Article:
We are tired of monumental Paris. No one lives there; it is a city that does not exist. We reject its many mythological metonymies. No more macarons, no more Champs-Elysées. No more accordion music, no more lovers, no more lovelocks.
But we are not tired of Paris. Spin it around, we ask anyone who would write about it in good faith. Show us what's beyond the Porte Saint Denis, the Porte Saint Martin. Show us what’s urgent in the urban landscape. Not the fashionable performance of love on a bridge, but the desperate need that binds people together. The Paris of Leos Carax, not Woody Allen.
This is the Paris Luc Sante unearths in his new book The Other Paris, which brings the approach of his 1991 book Low Life to bear on the City of Light. Which is to say, this is a trip into the shadows, into the “Zone”: “the city’s backside, the parts you weren’t really supposed to see,” the places where, as Victor Hugo wrote, you might say that “Paris had disappeared.” The result is a compelling, and richly researched, portrait of proletarian Paris, for the most part in the 19th and early 20th century. It is a necessary corrective to a popular image of Paris as inhabited exclusively by—as someone recently remarked to me—Gene Kelly and Amélie Poulain.
Intended as “a reminder of what life was like in cities when they were as vivid and savage and uncontrollable as they were for many centuries,” The Other Paris suggests that as a century of urban planning has “modernized” and sanitized cities, bringing them under the control of the bureaucrat, we have “forgotten” what cities are at heart, and they have consequently lost their “flavor,” their “fugitive lyricism.” The edge-lands of our cities have much to teach us about the vanished fabric of the city. That other country is rife with danger and discomfort, the kind of place you’d rather read about than inhabit, but it’s left us a rich archive of song and image, lore and gore.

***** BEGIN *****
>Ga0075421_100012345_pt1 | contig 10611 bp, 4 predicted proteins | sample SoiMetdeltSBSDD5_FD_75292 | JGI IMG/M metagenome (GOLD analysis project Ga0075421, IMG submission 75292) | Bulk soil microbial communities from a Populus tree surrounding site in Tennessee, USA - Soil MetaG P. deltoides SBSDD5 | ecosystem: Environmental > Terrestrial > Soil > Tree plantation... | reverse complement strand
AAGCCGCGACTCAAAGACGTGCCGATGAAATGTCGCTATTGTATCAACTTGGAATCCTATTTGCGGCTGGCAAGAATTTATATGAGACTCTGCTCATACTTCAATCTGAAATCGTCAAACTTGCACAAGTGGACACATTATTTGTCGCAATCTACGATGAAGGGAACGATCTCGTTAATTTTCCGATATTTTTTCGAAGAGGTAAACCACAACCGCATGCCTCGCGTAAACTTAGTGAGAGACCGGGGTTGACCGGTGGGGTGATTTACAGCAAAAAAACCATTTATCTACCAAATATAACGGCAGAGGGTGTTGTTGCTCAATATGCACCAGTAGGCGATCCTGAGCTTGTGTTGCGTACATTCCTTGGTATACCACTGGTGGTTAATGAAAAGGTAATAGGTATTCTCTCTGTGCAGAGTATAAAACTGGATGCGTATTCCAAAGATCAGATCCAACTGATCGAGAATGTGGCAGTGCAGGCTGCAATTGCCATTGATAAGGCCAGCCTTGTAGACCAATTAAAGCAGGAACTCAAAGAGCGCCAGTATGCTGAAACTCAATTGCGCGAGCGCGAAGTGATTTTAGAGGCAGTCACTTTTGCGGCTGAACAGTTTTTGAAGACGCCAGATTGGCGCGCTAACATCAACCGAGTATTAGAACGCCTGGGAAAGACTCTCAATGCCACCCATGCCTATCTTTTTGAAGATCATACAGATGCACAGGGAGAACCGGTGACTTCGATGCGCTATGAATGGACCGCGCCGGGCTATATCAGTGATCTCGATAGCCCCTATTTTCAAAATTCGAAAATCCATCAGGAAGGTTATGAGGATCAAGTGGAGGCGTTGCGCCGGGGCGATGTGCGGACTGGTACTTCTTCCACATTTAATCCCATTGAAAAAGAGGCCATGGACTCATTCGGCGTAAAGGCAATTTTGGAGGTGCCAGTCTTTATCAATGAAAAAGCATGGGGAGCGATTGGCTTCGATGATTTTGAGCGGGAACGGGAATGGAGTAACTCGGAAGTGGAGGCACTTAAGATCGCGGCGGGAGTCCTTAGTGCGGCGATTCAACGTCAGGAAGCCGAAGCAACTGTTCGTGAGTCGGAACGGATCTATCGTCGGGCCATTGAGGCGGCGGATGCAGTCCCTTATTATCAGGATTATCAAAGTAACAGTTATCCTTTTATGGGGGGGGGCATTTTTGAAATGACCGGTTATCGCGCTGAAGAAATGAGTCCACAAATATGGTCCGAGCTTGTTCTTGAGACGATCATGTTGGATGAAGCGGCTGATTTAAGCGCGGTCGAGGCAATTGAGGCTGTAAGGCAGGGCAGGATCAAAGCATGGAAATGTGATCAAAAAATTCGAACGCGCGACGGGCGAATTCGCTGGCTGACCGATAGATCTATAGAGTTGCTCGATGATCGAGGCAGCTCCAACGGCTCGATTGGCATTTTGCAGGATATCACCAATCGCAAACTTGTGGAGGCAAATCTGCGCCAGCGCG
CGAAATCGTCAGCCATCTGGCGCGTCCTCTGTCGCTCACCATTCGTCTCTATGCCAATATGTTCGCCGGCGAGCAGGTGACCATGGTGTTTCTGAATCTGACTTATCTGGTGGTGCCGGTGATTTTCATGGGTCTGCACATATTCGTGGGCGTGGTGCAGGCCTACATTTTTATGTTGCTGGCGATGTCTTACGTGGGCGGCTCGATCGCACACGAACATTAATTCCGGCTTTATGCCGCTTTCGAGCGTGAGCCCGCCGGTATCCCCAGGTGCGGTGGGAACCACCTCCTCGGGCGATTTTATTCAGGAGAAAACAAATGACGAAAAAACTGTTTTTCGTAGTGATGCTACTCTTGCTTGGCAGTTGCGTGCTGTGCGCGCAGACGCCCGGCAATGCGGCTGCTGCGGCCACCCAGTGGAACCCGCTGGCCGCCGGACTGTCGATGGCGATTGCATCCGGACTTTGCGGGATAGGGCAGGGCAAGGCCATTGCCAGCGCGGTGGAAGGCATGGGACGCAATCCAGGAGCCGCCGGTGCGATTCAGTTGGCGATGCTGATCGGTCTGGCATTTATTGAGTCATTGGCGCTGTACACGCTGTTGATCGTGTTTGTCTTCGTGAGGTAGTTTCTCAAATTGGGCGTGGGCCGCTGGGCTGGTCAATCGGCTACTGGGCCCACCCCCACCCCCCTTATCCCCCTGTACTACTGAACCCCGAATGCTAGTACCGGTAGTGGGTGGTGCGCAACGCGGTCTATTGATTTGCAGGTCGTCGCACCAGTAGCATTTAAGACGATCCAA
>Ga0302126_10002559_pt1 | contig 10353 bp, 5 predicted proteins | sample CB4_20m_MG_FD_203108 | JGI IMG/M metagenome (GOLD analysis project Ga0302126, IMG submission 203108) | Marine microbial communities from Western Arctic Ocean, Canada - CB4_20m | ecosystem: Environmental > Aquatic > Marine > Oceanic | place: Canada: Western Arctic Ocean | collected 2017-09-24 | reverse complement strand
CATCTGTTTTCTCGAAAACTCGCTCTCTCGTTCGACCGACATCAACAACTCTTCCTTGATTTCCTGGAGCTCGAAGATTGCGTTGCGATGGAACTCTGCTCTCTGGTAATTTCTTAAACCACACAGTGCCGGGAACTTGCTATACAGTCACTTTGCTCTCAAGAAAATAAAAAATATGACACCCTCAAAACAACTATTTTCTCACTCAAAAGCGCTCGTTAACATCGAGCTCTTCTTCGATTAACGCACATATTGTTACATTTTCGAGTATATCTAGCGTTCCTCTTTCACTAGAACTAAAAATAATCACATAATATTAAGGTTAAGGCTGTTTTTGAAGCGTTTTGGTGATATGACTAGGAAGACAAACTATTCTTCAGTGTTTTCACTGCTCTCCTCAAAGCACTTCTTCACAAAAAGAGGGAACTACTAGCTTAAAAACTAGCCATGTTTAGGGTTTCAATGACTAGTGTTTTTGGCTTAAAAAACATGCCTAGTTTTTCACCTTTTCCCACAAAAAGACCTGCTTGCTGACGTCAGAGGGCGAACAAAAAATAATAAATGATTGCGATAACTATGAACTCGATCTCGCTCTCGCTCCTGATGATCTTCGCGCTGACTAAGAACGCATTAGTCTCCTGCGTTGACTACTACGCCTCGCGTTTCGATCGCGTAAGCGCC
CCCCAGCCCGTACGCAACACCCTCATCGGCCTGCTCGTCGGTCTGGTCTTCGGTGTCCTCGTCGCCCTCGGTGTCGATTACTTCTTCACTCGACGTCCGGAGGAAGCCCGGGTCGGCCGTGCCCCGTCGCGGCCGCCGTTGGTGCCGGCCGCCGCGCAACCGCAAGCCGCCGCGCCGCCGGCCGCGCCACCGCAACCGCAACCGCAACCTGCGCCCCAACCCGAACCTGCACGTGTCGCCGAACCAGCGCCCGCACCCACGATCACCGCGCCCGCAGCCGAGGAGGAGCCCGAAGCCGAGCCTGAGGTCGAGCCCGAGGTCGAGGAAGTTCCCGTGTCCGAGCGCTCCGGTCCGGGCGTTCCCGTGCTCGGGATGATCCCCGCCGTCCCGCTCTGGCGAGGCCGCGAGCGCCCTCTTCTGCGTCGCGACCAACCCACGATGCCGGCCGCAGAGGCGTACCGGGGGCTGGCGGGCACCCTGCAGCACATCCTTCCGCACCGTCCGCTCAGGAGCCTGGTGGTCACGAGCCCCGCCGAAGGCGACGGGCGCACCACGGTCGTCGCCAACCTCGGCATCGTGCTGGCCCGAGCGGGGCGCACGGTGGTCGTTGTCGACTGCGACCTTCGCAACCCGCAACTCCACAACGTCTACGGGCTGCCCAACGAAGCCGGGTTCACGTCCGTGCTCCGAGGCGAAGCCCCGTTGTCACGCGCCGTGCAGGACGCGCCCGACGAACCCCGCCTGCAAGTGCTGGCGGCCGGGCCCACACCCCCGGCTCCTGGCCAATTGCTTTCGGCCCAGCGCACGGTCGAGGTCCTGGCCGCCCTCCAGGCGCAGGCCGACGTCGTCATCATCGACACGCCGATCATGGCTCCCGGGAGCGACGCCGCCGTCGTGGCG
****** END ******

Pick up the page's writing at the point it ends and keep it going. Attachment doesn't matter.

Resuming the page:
It’s a fascinating read, but a problematic one. Sante deconstructs the romanticized view of Paris, peering into the dark, dirty underbelly of the city, where the roaches and rats live, and those little hard-backed beetles. “The past,” he writes, “whatever its drawbacks, was wild. By contrast, the present is farmed.” He de-mythologizes one view of Paris, then re-mythologizes another.
Sante uncovers, for instance, the dark history of the Fort Monjol, close to the Boulevard de Villette in the 19th arrondissement, a stone’s throw from where we walk our dog, where aging 19th-century prostitutes went to ply their trade to those poor and desperate enough to seek them out; according to one contemporary source, “every skin disease of humanity seemed to have met up there: mealy psoriasis, purulent acne, flabby boils, inveterate staphyloccocus and streptoccocus, tumors, scabies—all flourished in the saltpeter of those stinking walls alive with vermin.” Where the Bolivar metro stop now stands, west of the Buttes-Chaumont (a park that is today full of picnicking hipsters swilling bottles of rosé and bumming rollies), there once stood a gibbet where up to 50 people could be hung at the same time.